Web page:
National Coding Week Interview With Our Scions
National Coding Week
With this week being National Coding Week, we decided what better way to celebrate this than to put together some fact files on some of our employees who have graduated through the scion programme.
We have asked some questions to 3 graduates of the scion scheme, Samuel Hopkinson, Amanda Sharp & Henry Hardwell. This gives some insight as to how students feel about the course from a first hand perspective.
When did you discover your passion for coding and web development?
Samuel: "Like most great ideas, it came from the TV. When I was a kid, software developers were depicted as either hackers or introverted oddballs with questionable hygiene. But new shows like Mr Robot, Halt & Catch Fire and Silicon Valley made them seem like rockstars.
Learning to code was completely different to school or university. It's often the case in education that people study for the vague promise of reward at the end. But with coding, you can learn something and then immediately use it. Being able to absorb and use skills like this is addictive - and way more fun than anything I've studied at before."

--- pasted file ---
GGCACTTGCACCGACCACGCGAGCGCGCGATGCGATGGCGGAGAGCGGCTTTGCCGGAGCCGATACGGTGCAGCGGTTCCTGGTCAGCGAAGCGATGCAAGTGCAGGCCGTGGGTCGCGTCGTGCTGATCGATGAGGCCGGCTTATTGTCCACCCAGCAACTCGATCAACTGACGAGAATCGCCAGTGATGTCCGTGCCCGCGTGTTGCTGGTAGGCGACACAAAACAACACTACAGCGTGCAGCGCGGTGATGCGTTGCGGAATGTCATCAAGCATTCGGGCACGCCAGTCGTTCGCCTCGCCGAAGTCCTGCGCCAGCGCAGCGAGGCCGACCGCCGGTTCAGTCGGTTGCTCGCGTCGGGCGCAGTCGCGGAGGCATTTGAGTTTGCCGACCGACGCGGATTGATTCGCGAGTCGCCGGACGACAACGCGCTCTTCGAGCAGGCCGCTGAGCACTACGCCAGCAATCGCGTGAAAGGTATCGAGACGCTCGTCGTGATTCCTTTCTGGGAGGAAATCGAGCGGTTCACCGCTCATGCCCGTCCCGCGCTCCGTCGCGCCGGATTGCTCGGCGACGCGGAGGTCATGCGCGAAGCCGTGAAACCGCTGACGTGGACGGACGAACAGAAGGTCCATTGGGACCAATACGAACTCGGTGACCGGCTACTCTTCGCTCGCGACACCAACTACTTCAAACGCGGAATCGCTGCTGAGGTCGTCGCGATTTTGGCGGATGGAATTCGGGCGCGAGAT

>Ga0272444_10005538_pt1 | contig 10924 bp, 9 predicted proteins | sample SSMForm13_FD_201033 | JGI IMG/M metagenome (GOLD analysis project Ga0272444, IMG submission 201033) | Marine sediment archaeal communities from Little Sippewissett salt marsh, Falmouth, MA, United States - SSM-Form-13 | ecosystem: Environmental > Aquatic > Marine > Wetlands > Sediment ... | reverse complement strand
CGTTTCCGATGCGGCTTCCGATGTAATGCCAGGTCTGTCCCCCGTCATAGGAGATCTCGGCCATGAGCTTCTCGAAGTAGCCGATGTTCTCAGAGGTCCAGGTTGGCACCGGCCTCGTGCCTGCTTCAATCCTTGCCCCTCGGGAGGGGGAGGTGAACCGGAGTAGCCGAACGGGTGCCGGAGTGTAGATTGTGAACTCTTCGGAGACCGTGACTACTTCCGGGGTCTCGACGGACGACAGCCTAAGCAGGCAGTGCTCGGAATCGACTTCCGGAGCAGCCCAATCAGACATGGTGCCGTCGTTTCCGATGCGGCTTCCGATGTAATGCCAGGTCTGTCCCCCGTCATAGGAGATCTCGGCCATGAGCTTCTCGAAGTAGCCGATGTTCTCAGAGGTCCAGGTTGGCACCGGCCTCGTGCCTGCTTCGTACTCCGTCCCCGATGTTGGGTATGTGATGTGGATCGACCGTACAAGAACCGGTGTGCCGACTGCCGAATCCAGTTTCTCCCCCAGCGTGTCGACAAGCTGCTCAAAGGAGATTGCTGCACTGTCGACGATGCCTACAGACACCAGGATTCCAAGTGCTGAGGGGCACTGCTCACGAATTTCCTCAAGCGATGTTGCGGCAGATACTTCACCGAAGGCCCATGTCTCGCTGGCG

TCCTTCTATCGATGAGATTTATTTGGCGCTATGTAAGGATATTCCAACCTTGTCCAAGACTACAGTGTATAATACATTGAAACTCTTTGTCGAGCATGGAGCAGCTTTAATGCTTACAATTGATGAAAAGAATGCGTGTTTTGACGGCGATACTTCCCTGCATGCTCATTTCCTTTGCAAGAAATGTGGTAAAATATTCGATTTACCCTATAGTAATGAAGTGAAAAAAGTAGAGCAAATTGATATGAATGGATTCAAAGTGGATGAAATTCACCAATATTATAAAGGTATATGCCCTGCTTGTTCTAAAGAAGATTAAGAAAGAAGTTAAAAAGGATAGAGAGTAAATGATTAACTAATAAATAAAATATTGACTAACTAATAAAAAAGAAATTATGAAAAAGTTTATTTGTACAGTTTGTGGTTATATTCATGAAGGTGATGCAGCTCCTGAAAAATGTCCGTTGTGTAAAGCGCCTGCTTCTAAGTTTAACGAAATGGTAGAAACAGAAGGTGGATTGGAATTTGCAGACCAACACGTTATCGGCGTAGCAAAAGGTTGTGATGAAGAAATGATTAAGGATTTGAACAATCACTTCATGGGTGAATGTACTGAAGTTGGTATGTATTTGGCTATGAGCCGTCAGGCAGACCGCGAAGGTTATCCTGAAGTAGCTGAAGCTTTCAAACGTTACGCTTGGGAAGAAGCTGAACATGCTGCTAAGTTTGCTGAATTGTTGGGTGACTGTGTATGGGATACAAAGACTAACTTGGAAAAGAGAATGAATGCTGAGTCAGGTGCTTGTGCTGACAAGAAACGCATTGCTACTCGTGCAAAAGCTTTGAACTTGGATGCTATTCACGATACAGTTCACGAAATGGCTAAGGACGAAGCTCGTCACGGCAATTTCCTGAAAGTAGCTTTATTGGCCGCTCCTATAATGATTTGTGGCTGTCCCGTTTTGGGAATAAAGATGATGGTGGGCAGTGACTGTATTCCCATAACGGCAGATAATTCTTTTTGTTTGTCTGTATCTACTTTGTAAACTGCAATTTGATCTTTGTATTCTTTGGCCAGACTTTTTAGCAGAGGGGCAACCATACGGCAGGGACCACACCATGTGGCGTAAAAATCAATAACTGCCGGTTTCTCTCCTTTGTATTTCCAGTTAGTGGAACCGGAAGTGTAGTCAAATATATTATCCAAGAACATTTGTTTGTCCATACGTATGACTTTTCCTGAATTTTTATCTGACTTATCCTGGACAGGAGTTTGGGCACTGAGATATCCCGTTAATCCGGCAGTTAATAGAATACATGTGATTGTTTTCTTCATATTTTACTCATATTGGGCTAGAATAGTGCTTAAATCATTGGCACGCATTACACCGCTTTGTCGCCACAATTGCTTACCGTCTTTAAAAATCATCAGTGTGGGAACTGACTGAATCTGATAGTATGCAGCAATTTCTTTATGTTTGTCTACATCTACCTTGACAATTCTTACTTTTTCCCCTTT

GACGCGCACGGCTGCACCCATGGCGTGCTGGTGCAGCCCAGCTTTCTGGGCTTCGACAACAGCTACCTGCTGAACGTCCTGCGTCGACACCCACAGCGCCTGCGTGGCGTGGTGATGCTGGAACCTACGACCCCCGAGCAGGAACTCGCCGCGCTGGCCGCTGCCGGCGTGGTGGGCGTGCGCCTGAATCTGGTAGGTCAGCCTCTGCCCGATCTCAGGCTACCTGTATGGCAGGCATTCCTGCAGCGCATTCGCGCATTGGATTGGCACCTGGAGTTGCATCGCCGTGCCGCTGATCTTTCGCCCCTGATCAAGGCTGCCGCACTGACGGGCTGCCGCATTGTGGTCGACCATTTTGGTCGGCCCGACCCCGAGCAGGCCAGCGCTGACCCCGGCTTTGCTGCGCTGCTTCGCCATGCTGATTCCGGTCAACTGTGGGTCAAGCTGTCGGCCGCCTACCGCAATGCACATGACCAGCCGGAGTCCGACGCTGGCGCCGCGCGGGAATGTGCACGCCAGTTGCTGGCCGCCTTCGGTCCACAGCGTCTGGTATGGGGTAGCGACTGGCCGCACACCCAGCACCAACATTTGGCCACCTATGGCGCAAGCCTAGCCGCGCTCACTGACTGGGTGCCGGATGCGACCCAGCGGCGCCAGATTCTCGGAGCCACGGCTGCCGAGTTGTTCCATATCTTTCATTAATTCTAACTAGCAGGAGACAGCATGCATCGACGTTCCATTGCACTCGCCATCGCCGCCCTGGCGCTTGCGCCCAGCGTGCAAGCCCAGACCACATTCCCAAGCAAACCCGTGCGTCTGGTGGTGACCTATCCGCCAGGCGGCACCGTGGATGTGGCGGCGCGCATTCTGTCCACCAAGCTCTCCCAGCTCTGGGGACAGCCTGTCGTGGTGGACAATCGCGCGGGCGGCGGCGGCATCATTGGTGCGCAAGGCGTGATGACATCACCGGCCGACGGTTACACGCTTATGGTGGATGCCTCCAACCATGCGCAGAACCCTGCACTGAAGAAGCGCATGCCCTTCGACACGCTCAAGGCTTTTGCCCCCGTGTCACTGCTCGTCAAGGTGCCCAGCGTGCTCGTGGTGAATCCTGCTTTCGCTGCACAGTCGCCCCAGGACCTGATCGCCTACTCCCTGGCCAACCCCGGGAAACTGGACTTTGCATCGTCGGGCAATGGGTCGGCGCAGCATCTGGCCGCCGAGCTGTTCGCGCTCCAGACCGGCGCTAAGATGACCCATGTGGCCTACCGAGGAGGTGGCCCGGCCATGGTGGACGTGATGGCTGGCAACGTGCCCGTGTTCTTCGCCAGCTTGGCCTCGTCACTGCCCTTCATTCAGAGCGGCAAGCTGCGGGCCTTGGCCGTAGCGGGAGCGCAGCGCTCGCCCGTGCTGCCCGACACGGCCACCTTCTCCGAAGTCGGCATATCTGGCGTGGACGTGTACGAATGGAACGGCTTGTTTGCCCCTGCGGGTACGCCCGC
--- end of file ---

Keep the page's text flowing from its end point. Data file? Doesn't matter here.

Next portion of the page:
Amanda: "My dad is an engineer, so my passion for technology grew through him. One time he explained to me how the internet worked and it blew my mind! I also have a creative imagination, I am always striving on ways to innovate and improve both design and usability in things we use and this put fire in my belly and I realised I could not be bound to be just a user but also a creator."
Henry: "I have always had a big interest in technology and designing things growing up. With a family all in health care it was difficult to break the mould and follow a passion for technology. After building a PC and looking at online materials as well as watching tech shows like Mr robot the passion for web development grew and has continued to grow ever since."
What makes you the most excited about coding?
Samuel: "The challenge to build something that's better than the thing you last built. The constant drive to improve your abilities."
Amanda: "That it challenges you daily and that you’re always learning. You can literally create ANYTHING at your fingertips, especially with a little bit of help from Google! The final product outweighs the stumbling blocks along the way as good design is always admirable and very appreciated."
Henry: "The drive to make the next project better than the previous, learning from your mistakes that were made and how to improve these for the next time. Finding new and innovative ways to deal with issues and incorporating these into a project."
How would you explain your latest project to a 5 year old?
Samuel: "I'm making a pet food website look pretty. It's more interesting than it sounds!"